• Rapid heart rate, increased body temperature and sweating, and high blood pressure
  • Dilated pupils

Extreme changes in mood and disposition can occur. When taken in large doses, the drug can produce extreme delusions and visual hallucinations. An overdose on LSD can lead to severe psychosis. There is no known lethal dose of acid but death while under the influence is often due to the person putting themselves in physical harm during a psychotic episode. 

Other notable physical effects may include nausea, loss of appetite, increase in blood sugar, difficulty sleeping or insomnia, dry mouth, tremors, and even seizures. 

LSD Overdose

The effects of LSD use usually do not continue after the drug has left the system, and data does not show a high rate of overdose with LSD use. In fact, many overdoses that involve LSD are connected to other dangerous substances (opioids, cocaine, meth, or alcohol).

The limited documented effects of an LSD overdose include gastric issues (including bleeding), changes in breathing, a spike in body temperature, and unconsciousness. Research studies have shown a lack of long term effects of high levels of LSD, and that most individuals recover without side effects due to high doses of LSD.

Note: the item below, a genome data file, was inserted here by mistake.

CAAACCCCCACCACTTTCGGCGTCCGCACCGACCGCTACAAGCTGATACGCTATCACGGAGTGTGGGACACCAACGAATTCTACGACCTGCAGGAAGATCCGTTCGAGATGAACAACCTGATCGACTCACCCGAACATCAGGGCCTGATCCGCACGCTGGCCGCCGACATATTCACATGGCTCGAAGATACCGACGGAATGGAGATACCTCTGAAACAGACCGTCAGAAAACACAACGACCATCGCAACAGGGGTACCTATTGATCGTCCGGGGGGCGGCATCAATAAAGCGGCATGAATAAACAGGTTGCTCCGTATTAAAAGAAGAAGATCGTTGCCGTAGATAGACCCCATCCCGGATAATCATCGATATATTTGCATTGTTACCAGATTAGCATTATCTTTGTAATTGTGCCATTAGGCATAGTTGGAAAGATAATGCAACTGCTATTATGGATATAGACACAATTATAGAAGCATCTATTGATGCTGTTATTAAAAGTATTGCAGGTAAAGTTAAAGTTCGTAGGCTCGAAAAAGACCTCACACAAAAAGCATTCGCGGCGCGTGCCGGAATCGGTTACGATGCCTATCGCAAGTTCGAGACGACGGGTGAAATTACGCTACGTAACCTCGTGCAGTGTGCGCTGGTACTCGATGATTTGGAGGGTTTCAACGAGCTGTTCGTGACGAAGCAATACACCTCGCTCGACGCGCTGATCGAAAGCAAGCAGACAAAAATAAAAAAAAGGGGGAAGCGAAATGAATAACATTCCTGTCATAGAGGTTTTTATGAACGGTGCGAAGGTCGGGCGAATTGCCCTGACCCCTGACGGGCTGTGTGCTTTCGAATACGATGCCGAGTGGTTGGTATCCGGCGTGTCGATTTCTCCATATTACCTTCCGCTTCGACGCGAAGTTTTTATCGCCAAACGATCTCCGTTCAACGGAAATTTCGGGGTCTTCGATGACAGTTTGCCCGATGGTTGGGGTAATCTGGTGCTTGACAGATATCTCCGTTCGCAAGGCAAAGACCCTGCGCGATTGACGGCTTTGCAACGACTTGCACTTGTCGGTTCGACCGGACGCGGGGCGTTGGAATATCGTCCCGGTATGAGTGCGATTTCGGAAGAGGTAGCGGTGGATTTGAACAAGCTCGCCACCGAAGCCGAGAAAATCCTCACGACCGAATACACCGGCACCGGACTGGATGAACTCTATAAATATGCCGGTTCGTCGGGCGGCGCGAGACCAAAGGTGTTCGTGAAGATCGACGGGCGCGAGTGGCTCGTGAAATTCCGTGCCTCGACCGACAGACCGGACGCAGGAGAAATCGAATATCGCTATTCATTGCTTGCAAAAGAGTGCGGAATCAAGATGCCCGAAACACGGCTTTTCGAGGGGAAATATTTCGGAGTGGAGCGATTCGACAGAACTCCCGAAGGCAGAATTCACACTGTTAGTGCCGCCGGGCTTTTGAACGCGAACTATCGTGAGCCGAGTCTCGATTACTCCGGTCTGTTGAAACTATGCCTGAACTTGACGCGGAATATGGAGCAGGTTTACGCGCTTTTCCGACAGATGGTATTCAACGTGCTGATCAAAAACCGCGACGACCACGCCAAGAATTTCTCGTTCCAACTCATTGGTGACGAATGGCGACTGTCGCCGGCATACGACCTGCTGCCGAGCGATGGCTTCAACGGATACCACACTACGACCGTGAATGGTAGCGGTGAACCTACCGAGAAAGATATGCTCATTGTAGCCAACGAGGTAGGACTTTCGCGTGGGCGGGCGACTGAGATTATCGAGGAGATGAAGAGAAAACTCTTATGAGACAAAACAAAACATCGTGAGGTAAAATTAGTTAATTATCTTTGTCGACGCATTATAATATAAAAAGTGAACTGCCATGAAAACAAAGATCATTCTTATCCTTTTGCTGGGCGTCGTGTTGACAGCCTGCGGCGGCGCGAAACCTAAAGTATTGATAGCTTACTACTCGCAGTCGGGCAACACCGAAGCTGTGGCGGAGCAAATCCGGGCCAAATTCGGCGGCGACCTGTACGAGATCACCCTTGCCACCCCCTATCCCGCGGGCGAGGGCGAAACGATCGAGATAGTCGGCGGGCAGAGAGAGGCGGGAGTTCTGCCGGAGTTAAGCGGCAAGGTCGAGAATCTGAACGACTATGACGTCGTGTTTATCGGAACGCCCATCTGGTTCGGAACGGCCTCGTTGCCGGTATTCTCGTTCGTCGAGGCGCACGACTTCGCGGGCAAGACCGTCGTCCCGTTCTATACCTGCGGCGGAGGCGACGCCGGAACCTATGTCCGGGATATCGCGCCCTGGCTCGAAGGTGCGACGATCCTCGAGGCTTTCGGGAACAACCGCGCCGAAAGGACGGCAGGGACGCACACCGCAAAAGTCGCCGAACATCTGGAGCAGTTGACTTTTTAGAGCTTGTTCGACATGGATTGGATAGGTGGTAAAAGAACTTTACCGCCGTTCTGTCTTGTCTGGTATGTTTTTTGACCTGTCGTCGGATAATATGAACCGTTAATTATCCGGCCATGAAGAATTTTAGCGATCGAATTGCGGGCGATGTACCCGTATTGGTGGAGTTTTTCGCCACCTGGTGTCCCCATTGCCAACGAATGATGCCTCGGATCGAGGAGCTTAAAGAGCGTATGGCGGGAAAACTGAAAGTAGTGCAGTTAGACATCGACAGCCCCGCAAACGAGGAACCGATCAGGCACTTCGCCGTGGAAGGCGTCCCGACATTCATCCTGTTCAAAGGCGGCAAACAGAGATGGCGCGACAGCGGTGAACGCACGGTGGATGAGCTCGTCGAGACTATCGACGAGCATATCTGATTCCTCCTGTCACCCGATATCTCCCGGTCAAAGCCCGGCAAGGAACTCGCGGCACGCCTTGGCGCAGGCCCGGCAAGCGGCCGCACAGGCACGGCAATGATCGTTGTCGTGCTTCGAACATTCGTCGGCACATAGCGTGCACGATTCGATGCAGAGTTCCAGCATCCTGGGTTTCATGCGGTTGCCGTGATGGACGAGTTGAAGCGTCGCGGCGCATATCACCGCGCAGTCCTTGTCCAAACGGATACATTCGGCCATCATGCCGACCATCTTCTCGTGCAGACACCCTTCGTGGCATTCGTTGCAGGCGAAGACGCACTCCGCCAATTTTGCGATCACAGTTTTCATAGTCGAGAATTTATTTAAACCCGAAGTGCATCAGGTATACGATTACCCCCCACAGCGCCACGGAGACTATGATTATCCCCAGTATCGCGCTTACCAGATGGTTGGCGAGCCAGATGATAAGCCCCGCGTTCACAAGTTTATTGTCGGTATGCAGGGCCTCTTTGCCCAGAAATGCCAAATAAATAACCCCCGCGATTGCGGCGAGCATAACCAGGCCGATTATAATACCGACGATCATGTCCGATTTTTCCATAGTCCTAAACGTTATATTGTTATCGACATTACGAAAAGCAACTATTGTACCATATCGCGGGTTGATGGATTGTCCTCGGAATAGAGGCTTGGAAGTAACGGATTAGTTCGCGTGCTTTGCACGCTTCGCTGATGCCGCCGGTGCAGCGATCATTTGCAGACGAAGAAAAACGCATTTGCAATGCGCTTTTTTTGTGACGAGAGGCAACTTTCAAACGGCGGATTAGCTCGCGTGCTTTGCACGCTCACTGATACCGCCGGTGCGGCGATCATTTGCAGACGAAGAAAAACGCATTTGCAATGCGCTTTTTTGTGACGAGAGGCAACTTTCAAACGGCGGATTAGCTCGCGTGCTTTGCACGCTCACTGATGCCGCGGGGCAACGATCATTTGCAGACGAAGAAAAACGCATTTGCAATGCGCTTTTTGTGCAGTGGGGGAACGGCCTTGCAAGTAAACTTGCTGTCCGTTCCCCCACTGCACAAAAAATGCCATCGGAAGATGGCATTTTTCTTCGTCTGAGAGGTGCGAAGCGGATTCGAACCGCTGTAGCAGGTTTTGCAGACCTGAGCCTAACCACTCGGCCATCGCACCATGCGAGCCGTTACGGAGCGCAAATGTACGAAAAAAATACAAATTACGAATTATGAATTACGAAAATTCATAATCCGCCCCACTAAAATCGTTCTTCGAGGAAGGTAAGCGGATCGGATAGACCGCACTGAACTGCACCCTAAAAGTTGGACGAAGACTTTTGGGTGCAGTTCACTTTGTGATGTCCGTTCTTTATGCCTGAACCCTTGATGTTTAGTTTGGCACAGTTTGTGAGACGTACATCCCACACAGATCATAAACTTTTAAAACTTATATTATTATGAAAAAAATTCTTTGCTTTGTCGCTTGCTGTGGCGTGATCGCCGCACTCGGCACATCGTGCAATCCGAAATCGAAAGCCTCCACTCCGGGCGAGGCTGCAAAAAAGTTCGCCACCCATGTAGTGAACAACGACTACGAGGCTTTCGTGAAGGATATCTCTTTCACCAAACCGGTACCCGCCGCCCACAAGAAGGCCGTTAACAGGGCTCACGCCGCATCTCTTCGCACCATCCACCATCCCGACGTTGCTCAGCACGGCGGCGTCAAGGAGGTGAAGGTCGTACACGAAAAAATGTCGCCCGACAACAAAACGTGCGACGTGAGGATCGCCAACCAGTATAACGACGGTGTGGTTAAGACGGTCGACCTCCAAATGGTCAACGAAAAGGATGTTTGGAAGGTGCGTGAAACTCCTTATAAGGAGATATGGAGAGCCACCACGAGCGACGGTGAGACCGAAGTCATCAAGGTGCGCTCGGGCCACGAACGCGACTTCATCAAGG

While not necessarily a symptom of overdose, when a person is under the influence of high levels of LSD they may experience dire consequences as a result of being unable to make responsible decisions or misperception of dangerous situations. This can have permanent repercussions.

A common false belief is that the use of LSD leads to the development of mental illnesses. However, several studies have researched this specific topic and found no connection between LSD use and the later emergence of mental health diagnoses, like schizophrenia or mood disorders.

What Is LSD Tolerance?

Tolerance refers to the body’s natural resistance to any substance as a result of repeated exposure. As is the case with LSD, it begins to lose its effectiveness if used rapidly over a short period of time. For example, if someone uses acid one day and is able to achieve the desired effects from just one dose, then they use the drug on a second consecutive day, it will most likely require more than one dose to achieve the same effect.